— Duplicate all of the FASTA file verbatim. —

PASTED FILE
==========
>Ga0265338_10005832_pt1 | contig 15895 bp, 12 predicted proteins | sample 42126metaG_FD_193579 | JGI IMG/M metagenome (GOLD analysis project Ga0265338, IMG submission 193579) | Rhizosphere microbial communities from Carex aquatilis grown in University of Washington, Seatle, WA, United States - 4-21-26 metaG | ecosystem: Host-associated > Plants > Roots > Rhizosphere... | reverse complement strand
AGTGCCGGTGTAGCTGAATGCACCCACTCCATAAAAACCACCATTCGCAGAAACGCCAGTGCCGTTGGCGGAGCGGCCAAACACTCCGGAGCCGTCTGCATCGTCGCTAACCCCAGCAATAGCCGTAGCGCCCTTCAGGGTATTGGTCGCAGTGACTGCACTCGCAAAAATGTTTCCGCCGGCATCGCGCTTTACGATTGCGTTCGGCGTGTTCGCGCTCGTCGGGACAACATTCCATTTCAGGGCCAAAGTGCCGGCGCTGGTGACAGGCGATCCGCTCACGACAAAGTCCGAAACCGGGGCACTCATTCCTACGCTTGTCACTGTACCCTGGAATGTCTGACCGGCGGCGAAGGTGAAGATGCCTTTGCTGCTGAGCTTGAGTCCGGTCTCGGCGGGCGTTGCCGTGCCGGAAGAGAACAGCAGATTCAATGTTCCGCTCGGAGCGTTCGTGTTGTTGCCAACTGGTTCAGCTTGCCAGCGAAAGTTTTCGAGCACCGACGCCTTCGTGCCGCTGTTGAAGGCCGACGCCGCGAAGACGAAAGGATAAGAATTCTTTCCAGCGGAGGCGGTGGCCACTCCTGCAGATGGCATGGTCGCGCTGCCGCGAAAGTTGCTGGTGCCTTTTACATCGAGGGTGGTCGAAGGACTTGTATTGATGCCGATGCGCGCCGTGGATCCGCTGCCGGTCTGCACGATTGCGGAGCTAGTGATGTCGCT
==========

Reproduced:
>Ga0265338_10005832_pt1 | contig 15895 bp, 12 predicted proteins | sample 42126metaG_FD_193579 | JGI IMG/M metagenome (GOLD analysis project Ga0265338, IMG submission 193579) | Rhizosphere microbial communities from Carex aquatilis grown in University of Washington, Seatle, WA, United States - 4-21-26 metaG | ecosystem: Host-associated > Plants > Roots > Rhizosphere... | reverse complement strand
AGTGCCGGTGTAGCTGAATGCACCCACTCCATAAAAACCACCATTCGCAGAAACGCCAGTGCCGTTGGCGGAGCGGCCAAACACTCCGGAGCCGTCTGCATCGTCGCTAACCCCAGCAATAGCCGTAGCGCCCTTCAGGGTATTGGTCGCAGTGACTGCACTCGCAAAAATGTTTCCGCCGGCATCGCGCTTTACGATTGCGTTCGGCGTGTTCGCGCTCGTCGGGACAACATTCCATTTCAGGGCCAAAGTGCCGGCGCTGGTGACAGGCGATCCGCTCACGACAAAGTCCGAAACCGGGGCACTCATTCCTACGCTTGTCACTGTACCCTGGAATGTCTGACCGGCGGCGAAGGTGAAGATGCCTTTGCTGCTGAGCTTGAGTCCGGTCTCGGCGGGCGTTGCCGTGCCGGAAGAGAACAGCAGATTCAATGTTCCGCTCGGAGCGTTCGTGTTGTTGCCAACTGGTTCAGCTTGCCAGCGAAAGTTTTCGAGCACCGACGCCTTCGTGCCGCTGTTGAAGGCCGACGCCGCGAAGACGAAAGGATAAGAATTCTTTCCAGCGGAGGCGGTGGCCACTCCTGCAGATGGCATGGTCGCGCTGCCGCGAAAGTTGCTGGTGCCTTTTACATCGAGGGTGGTCGAAGGACTTGTATTGATGCCGATGCGCGCCGTGGATCCGCTGCCGGTCTGCACGATTGCGGAGCTAGTGATGTCGCT